Traditional Chinese operas take comedy route to woo audiences

For fans of traditional Chinese operas, when the lights are dimmed and the curtain goes up, they are immersed in the actors’ techniques of singing, martial arts and the exquisite costumes as well as the band playing the gongs and the drums on the side of the stage.

The stories are usually adapted from traditional Chinese folklore about heroes, life and death, and justice.

However, at the ongoing Beijing International Comedy Festival, audiences can enjoy three comedies done in three different traditional Chinese opera styles.

“Comedy is difficult. But for the first time, we have traditional Chinese operas at the comedy festival because we want to show audiences a different side of the ancient art forms, which could be fun and entertaining,” says Yang Qianwu, secretary-general of the Beijing Theater Association, one of the initiators of the Beijing International Comedy Festival.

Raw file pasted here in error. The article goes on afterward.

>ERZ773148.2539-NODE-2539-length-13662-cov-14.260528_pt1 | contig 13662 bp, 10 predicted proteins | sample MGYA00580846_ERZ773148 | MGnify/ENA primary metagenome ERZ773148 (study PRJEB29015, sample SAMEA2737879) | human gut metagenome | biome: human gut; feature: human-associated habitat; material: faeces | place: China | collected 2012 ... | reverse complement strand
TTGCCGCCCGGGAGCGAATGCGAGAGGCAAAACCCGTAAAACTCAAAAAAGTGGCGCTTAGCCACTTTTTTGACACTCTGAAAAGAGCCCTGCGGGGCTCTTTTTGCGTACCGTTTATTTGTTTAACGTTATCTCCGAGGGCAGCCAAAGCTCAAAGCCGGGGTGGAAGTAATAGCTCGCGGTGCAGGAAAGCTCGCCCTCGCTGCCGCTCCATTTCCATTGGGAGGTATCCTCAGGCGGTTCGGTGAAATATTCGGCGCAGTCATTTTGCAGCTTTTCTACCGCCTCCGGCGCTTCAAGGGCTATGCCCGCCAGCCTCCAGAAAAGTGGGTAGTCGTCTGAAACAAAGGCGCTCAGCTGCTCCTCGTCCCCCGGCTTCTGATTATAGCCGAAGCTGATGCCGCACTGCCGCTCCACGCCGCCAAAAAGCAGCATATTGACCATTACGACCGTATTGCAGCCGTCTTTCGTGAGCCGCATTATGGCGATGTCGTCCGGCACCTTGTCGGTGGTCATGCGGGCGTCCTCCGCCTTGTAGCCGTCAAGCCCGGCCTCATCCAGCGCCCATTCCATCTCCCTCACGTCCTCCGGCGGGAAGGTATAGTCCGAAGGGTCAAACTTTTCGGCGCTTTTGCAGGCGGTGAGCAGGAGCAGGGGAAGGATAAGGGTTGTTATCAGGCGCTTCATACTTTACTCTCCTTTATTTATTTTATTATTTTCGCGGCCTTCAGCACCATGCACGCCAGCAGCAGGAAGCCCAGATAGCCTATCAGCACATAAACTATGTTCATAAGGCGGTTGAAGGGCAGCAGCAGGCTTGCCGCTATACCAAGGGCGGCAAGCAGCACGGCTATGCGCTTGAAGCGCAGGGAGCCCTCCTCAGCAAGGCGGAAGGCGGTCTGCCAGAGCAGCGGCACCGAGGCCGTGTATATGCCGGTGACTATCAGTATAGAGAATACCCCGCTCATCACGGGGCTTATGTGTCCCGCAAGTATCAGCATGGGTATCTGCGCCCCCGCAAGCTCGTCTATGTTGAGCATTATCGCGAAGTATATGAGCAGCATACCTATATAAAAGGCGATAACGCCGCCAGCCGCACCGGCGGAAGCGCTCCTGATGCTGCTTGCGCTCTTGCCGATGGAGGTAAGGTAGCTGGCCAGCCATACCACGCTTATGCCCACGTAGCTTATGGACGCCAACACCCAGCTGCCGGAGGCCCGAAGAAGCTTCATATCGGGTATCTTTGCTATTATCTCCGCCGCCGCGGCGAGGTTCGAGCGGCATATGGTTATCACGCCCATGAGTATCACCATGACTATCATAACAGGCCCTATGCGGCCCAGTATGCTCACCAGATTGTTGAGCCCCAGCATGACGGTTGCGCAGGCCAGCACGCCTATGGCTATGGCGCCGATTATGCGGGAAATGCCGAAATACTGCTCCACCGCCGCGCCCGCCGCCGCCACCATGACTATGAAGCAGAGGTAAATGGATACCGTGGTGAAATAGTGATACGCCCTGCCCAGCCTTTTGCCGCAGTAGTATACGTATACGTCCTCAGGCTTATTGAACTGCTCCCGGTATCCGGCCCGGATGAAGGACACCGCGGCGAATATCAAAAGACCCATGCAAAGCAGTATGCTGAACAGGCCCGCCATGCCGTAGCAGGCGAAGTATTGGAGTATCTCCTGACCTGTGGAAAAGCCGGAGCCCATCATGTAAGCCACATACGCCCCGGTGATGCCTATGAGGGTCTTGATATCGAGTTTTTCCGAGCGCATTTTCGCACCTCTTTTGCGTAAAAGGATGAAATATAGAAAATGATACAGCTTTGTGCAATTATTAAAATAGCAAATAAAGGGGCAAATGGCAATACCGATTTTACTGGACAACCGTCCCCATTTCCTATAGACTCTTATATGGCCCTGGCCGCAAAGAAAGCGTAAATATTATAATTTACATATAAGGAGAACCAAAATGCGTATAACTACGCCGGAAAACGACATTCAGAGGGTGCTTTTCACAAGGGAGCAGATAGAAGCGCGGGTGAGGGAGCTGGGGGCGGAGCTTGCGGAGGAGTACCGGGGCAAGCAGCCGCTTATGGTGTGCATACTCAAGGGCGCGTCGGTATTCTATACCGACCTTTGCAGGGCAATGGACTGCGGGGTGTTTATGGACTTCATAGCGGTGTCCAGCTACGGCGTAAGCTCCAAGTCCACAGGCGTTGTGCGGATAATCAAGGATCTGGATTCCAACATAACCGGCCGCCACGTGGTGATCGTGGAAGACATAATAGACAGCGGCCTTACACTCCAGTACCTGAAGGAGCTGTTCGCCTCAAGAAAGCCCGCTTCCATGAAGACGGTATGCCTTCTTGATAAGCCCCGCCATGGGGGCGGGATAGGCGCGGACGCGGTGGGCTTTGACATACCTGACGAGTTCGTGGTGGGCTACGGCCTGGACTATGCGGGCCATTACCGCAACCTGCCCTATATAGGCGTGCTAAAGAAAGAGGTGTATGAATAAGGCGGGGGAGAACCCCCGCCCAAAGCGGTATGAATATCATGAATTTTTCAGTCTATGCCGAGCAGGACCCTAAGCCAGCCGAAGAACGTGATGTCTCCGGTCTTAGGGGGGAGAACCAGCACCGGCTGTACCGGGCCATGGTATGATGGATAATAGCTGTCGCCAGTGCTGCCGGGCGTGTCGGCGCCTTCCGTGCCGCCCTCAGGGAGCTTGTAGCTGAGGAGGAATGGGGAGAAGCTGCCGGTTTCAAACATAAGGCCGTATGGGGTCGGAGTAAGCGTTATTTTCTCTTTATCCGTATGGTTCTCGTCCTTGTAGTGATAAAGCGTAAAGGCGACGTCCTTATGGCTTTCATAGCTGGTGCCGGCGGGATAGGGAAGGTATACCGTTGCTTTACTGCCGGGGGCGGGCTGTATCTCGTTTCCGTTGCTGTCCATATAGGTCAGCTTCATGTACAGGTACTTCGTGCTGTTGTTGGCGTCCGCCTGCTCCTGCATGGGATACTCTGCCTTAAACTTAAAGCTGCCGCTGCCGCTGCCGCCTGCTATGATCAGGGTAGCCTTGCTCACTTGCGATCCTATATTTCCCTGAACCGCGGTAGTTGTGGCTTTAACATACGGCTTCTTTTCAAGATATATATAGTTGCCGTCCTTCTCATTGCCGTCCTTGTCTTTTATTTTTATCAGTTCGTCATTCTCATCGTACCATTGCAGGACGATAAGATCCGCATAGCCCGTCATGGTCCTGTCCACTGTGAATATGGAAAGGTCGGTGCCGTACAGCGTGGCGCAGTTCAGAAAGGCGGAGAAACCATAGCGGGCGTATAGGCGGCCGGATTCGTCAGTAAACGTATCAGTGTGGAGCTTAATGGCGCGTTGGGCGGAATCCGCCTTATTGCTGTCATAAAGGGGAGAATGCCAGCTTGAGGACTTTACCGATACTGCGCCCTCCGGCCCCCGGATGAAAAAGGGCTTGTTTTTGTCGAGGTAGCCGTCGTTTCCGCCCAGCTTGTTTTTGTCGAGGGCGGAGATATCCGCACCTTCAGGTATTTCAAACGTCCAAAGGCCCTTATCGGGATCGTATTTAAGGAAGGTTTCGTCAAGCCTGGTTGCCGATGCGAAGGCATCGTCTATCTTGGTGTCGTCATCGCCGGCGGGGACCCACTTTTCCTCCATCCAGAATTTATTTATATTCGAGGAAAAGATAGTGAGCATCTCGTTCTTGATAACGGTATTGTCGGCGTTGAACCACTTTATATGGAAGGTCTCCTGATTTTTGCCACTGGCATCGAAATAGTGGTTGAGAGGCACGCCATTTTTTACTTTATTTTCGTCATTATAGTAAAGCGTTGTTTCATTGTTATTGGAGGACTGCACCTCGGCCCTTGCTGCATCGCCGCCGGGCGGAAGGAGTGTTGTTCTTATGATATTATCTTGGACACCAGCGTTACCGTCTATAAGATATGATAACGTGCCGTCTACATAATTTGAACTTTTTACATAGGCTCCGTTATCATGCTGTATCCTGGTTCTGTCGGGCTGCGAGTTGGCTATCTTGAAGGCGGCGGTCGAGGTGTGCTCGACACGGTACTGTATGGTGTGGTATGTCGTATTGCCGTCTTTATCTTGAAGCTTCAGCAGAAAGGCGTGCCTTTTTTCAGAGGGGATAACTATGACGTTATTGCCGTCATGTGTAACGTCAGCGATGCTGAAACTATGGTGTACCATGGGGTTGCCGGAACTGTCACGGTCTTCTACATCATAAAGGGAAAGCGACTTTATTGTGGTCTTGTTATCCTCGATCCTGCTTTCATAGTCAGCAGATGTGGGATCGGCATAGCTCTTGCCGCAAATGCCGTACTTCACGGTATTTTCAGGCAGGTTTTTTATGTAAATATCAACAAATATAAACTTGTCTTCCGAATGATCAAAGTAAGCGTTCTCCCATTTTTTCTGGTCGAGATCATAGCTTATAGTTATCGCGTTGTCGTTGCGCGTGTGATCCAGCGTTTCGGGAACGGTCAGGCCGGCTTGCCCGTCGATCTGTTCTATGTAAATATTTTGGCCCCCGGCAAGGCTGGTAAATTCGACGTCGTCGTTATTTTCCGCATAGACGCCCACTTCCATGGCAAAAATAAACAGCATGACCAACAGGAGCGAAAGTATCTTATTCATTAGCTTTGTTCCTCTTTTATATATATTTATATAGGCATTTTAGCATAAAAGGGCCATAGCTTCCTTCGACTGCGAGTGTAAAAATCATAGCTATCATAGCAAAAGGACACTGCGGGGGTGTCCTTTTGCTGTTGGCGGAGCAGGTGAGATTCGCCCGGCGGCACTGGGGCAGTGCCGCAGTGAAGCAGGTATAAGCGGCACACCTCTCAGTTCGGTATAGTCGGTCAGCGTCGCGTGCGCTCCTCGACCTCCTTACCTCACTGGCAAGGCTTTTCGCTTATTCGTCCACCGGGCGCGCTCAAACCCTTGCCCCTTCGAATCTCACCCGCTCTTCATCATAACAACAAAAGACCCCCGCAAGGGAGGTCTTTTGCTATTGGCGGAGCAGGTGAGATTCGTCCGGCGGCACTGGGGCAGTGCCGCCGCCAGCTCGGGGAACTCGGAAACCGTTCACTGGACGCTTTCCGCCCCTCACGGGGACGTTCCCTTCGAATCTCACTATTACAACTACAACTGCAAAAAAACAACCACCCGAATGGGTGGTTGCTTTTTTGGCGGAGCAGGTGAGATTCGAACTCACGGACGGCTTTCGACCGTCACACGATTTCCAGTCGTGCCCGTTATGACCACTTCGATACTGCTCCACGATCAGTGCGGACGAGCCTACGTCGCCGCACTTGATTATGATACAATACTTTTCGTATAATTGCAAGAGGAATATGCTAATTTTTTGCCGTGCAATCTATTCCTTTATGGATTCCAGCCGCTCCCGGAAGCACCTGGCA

Launched in 2017 by the Beijing Federation of Literary and Art Circles, the festival kicked off on July 22 and will run through Aug 22 with 14 comedies staged at popular theaters in the capital, including the Mei Lanfang Grand Theater, the Longfu Theater and the Drum Tower West Theater.

The Northern Kunqu Opera Theater will stage its production, Shi Hou Ji, or The Lioness Roars, on July 26 and 27, and it is a comedy based on a work originally titled Gui Chi, or Kneeling by the Pond, by Wang Tingne of the Ming Dynasty (1368-1644). It’s about a henpecked husband and a jealous wife.

One of the oldest traditional Chinese opera forms, Kunqu Opera, which is about 600 years old, combines singing, dancing, martial arts and lyrical recitation, performed in the melodic Suzhou dialect.

UNESCO listed Kunqu Opera as an intangible heritage of humanity in 2001.

The Northern Kunqu Opera Theater, founded in Beijing in 1957, is the only professional theater in northern China dedicated to Kunqu Opera. And it premiered the play three years ago in Beijing, featuring award-winning Kunqu Opera actor Shao Zheng and actress Wei Chunrong.

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